12 August 2012

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Warning: Boris and Alex are friends and former classmates. I am utterly biased.

Crowdfunding doesn’t work.

It just doesn’t. You can’t get the top-tier guys to crowd-raise. “What for? It’s just more complicated.” If you can’t get the top-tier companies, you can’t get the companies that follow whatever top-tier companies do. You end up with wanterpreneurs tricking Grandmas out of their paychecks. You’ve already lost.

FundersClub: getting Crowdfunding right

As a result, Crowdfunding-ish startups have been tiptoeing around the idea. AngelList will make introductions but not facilitate the financial exchange. KickStarter focuses on sponsorship rewards, but stays away from offering equity. SecondMarket works with later-stage companies and requires 6-figure minimums.

** Tis a shame. ** A world with crowd-funding for early stage startups would be pretty fun. Imagine a company being able to reach out to its early users and saying “We’re starting to raise our next round of funding, and you’re welcome to be part of it.”

Nobody does that, though - the legal hassle of figuring out what it would take is too great and takes time away from what the company actually does. Crowdfunding doesn’t work.

Except that it does.

Boris and Alex of FundersClub have found a way around the credibility problem, by having it to start with. As part of the summer 2012 YCombinator class, the team has the implicit (and explicit) endorsement of Paul Graham, godfather of legit startups. The two themselves have a rather impressive background As a result, the initial 5 companies raising money on FundersClub are some of the most interesting startups of the group.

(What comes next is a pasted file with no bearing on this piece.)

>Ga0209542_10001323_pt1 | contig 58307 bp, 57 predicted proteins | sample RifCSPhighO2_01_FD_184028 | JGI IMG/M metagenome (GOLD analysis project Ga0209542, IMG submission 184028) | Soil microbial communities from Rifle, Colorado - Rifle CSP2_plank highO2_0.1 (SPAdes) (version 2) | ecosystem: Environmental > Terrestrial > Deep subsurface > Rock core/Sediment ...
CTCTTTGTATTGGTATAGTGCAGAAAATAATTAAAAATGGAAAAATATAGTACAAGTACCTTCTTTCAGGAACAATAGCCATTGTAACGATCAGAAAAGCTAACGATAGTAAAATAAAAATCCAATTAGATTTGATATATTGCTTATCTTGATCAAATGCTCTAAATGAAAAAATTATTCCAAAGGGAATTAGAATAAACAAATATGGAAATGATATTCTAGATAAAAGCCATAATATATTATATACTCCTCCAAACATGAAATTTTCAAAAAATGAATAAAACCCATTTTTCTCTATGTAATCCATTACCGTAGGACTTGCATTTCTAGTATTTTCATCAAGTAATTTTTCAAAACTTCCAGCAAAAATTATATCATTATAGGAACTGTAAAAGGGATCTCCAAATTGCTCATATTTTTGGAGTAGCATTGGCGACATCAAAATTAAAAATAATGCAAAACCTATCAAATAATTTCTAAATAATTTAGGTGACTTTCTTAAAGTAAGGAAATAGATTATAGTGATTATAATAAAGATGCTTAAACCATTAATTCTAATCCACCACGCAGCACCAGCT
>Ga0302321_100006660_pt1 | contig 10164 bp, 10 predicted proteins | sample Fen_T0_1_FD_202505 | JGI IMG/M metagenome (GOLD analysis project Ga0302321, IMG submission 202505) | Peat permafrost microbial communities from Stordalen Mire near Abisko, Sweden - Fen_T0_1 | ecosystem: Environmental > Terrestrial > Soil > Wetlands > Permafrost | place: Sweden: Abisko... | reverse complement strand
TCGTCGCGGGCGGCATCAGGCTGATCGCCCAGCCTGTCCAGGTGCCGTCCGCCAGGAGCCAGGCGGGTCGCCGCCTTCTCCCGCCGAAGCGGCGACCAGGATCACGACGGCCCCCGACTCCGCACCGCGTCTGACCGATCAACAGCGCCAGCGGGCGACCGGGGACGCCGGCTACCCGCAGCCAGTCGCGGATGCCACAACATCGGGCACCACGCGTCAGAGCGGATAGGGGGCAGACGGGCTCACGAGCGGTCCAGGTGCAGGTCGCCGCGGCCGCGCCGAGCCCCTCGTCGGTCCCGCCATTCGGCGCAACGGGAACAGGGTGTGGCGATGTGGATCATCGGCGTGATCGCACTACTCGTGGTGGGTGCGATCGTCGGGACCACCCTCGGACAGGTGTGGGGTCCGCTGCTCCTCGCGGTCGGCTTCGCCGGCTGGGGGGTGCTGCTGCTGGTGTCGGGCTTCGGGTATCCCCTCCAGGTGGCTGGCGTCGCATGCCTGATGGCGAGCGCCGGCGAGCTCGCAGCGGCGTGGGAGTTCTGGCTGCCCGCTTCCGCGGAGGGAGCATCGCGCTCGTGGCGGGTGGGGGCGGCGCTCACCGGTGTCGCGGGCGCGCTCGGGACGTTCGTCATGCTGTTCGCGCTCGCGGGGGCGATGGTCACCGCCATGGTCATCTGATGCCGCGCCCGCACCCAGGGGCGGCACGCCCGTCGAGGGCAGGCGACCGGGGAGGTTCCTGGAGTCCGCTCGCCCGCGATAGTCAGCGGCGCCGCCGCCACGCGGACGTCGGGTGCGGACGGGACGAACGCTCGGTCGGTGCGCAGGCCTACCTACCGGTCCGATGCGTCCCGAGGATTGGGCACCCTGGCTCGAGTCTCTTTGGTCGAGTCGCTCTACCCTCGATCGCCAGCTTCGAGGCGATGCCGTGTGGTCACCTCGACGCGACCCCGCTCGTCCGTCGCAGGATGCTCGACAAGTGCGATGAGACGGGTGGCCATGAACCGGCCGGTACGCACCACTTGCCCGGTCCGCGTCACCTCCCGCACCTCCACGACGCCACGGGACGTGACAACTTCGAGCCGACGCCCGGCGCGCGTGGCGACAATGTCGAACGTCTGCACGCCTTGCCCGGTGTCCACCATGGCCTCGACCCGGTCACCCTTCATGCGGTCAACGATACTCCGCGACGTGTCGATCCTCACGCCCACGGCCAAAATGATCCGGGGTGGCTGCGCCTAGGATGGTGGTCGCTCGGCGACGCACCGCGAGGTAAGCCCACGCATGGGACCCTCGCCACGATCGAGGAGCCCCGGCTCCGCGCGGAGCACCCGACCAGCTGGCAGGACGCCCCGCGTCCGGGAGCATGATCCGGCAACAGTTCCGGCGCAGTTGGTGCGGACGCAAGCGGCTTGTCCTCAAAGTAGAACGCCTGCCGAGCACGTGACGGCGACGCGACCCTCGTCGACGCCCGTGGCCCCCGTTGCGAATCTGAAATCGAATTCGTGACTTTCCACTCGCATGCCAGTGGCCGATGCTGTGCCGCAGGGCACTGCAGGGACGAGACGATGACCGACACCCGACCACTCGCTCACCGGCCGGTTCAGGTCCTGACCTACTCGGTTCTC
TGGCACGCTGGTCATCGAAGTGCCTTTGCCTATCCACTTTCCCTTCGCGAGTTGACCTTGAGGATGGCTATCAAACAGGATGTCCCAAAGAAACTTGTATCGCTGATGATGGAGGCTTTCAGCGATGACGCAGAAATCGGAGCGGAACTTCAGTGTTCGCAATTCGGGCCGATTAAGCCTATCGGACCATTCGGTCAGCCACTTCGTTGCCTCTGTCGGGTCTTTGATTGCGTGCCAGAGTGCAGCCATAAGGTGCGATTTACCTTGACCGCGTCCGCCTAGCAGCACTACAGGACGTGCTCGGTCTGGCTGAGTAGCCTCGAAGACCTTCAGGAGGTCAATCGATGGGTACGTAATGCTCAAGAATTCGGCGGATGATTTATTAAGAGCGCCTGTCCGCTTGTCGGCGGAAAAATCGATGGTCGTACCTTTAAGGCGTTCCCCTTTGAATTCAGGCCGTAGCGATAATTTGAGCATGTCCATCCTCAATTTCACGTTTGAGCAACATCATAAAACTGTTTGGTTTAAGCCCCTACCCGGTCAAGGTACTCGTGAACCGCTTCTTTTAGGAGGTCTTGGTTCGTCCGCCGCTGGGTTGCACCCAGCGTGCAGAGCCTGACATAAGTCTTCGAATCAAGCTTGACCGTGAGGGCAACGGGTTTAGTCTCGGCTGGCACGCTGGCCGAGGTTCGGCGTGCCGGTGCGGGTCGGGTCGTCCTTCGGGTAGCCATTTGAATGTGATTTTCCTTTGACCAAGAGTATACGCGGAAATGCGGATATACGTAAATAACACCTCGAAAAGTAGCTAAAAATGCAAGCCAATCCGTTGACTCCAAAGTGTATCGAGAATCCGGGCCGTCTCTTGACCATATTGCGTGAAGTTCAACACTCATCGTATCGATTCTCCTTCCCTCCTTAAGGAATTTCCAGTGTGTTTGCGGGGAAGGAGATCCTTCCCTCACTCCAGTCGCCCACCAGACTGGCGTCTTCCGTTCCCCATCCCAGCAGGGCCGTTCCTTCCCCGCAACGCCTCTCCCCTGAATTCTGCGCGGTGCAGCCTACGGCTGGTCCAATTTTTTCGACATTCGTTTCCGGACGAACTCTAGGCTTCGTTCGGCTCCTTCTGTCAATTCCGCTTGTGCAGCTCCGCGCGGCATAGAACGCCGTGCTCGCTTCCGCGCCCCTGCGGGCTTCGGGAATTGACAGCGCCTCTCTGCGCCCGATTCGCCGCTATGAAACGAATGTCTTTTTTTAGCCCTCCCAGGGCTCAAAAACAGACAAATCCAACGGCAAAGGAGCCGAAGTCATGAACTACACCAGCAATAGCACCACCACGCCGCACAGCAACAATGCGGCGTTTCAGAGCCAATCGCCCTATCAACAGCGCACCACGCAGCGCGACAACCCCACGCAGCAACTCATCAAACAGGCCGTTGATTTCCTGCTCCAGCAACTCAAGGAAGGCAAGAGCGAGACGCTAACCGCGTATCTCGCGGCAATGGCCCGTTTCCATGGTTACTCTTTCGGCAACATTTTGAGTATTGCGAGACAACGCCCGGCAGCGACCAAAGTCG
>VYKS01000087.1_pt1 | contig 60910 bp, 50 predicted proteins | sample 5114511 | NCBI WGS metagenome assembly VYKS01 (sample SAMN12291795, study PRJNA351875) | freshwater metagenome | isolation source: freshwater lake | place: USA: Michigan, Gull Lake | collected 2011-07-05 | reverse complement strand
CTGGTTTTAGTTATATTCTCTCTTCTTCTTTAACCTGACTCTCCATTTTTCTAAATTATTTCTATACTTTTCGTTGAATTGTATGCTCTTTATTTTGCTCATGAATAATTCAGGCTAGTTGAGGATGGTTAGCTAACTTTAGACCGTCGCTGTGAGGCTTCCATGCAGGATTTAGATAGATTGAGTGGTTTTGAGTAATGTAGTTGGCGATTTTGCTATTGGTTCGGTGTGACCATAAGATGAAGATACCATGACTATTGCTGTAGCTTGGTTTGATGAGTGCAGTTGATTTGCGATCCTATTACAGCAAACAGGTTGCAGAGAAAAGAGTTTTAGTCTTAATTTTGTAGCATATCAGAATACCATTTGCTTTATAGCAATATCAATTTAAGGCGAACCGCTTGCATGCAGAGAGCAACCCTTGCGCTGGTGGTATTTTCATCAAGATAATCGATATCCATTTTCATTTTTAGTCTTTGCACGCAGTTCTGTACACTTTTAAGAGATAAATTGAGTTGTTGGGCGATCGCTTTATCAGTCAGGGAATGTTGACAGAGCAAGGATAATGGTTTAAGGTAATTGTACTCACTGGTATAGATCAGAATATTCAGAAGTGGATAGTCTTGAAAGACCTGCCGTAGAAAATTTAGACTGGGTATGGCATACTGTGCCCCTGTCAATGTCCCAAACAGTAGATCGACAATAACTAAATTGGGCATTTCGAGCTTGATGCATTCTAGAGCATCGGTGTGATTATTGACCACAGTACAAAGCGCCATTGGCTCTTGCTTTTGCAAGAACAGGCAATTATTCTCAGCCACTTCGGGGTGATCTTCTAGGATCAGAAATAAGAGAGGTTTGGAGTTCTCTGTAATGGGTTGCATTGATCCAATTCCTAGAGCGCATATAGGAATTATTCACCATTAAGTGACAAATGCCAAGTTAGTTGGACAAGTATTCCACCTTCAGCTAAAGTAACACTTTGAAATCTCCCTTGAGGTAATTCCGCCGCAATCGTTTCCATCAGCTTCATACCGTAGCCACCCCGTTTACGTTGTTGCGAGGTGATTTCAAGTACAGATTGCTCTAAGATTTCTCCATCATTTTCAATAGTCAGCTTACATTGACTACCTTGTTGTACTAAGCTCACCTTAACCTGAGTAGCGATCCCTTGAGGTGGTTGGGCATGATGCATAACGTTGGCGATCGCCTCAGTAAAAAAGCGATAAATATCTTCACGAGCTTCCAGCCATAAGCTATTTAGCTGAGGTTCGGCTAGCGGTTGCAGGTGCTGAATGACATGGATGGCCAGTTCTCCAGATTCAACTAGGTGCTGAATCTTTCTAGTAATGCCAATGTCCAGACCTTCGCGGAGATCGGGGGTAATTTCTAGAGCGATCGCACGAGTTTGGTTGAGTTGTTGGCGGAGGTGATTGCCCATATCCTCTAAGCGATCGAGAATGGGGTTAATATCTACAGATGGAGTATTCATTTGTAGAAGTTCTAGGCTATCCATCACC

FundersClub: getting Crowdfunding right FundersClub: getting Crowdfunding right

These are the cream of the crop. Most are likely to be over-subscribed come Demo Day. As an investor, if you aren’t well connected to YCombinator (and probably even if you are), you’ll be stuck on the sidelines wishing you had a way into their seed rounds.

And with FundersClub, you do. The two have spent several months figuring out how to make everything work legally. Details are on their website, but briefly: when you invest in a company, you become a limited partner in a FundersClub investment fund which then in turn invests in the company. As in traditional angel investments, accreditation is required (a minimum of $200k income or $1MM in assets). No grandma paychecks allowed, no dependency on the JOBS act.

FundersClub has raised almost $1MM on behalf of its launch startups so far, and an investment (and glowing review) from First Round Capital and Josh Kopelman, respectively. Not bad for its first two weeks.

They’ve got a ways to go, but I for one am looking forward to being able to read a TechCrunch article about a startup and being able to click the “Invest” button at the bottom, adorned with a nice FC logo.

Good luck guys.

Tags: #cool products